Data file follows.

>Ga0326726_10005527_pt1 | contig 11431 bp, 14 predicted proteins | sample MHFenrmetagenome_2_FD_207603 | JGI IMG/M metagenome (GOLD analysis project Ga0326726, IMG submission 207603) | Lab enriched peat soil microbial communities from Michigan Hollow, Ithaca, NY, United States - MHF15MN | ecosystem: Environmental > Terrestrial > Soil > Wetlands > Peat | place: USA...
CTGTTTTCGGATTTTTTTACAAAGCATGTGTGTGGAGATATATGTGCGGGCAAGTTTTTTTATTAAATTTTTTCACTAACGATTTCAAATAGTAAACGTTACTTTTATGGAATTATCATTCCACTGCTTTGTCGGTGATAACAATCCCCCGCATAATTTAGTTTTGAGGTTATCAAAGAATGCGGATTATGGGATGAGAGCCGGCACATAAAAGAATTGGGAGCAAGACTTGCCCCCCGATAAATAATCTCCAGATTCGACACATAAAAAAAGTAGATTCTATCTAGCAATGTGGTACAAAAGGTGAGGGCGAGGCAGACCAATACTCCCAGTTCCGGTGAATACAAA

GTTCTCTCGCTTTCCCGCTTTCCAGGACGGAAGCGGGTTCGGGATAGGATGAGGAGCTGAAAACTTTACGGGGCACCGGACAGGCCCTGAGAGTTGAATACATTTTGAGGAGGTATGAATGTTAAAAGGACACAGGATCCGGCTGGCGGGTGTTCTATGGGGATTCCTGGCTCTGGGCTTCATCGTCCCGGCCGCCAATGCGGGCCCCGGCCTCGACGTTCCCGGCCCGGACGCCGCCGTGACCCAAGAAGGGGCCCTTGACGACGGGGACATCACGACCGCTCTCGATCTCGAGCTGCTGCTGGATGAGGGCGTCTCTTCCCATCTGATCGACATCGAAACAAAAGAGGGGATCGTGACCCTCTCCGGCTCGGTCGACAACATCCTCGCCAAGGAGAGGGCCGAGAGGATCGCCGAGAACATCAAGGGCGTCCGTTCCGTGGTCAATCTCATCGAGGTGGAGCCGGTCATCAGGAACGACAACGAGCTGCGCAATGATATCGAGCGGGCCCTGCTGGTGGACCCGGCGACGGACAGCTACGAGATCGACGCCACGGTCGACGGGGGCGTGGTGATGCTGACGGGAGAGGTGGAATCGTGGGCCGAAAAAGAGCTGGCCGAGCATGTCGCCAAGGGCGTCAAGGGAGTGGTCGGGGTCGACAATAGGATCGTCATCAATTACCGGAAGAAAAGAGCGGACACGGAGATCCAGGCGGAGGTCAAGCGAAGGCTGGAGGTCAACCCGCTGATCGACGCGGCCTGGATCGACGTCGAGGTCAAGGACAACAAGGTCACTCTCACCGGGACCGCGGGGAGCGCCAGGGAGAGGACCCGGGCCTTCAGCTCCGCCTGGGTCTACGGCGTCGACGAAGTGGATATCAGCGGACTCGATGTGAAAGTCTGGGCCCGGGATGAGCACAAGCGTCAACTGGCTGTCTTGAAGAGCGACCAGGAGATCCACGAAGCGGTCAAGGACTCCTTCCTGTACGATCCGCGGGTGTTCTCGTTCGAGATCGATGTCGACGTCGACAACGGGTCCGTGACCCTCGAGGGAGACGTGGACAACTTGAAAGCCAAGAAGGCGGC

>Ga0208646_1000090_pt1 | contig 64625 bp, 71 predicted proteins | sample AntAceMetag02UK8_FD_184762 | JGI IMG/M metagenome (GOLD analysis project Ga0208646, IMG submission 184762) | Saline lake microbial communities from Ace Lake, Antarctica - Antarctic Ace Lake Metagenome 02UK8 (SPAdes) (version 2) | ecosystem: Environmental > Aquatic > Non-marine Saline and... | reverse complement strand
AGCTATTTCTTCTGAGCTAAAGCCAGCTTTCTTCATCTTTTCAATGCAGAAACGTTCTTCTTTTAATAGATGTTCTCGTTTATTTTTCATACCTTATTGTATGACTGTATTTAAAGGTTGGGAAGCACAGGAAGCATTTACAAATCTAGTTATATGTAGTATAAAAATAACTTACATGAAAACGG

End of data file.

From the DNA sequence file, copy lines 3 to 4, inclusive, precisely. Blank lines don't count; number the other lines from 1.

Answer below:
GTTCTCTCGCTTTCCCGCTTTCCAGGACGGAAGCGGGTTCGGGATAGGATGAGGAGCTGAAAACTTTACGGGGCACCGGACAGGCCCTGAGAGTTGAATACATTTTGAGGAGGTATGAATGTTAAAAGGACACAGGATCCGGCTGGCGGGTGTTCTATGGGGATTCCTGGCTCTGGGCTTCATCGTCCCGGCCGCCAATGCGGGCCCCGGCCTCGACGTTCCCGGCCCGGACGCCGCCGTGACCCAAGAAGGGGCCCTTGACGACGGGGACATCACGACCGCTCTCGATCTCGAGCTGCTGCTGGATGAGGGCGTCTCTTCCCATCTGATCGACATCGAAACAAAAGAGGGGATCGTGACCCTCTCCGGCTCGGTCGACAACATCCTCGCCAAGGAGAGGGCCGAGAGGATCGCCGAGAACATCAAGGGCGTCCGTTCCGTGGTCAATCTCATCGAGGTGGAGCCGGTCATCAGGAACGACAACGAGCTGCGCAATGATATCGAGCGGGCCCTGCTGGTGGACCCGGCGACGGACAGCTACGAGATCGACGCCACGGTCGACGGGGGCGTGGTGATGCTGACGGGAGAGGTGGAATCGTGGGCCGAAAAAGAGCTGGCCGAGCATGTCGCCAAGGGCGTCAAGGGAGTGGTCGGGGTCGACAATAGGATCGTCATCAATTACCGGAAGAAAAGAGCGGACACGGAGATCCAGGCGGAGGTCAAGCGAAGGCTGGAGGTCAACCCGCTGATCGACGCGGCCTGGATCGACGTCGAGGTCAAGGACAACAAGGTCACTCTCACCGGGACCGCGGGGAGCGCCAGGGAGAGGACCCGGGCCTTCAGCTCCGCCTGGGTCTACGGCGTCGACGAAGTGGATATCAGCGGACTCGATGTGAAAGTCTGGGCCCGGGATGAGCACAAGCGTCAACTGGCTGTCTTGAAGAGCGACCAGGAGATCCACGAAGCGGTCAAGGACTCCTTCCTGTACGATCCGCGGGTGTTCTCGTTCGAGATCGATGTCGACGTCGACAACGGGTCCGTGACCCTCGAGGGAGACGTGGACAACTTGAAAGCCAAGAAGGCGGC

>Ga0208646_1000090_pt1 | contig 64625 bp, 71 predicted proteins | sample AntAceMetag02UK8_FD_184762 | JGI IMG/M metagenome (GOLD analysis project Ga0208646, IMG submission 184762) | Saline lake microbial communities from Ace Lake, Antarctica - Antarctic Ace Lake Metagenome 02UK8 (SPAdes) (version 2) | ecosystem: Environmental > Aquatic > Non-marine Saline and... | reverse complement strand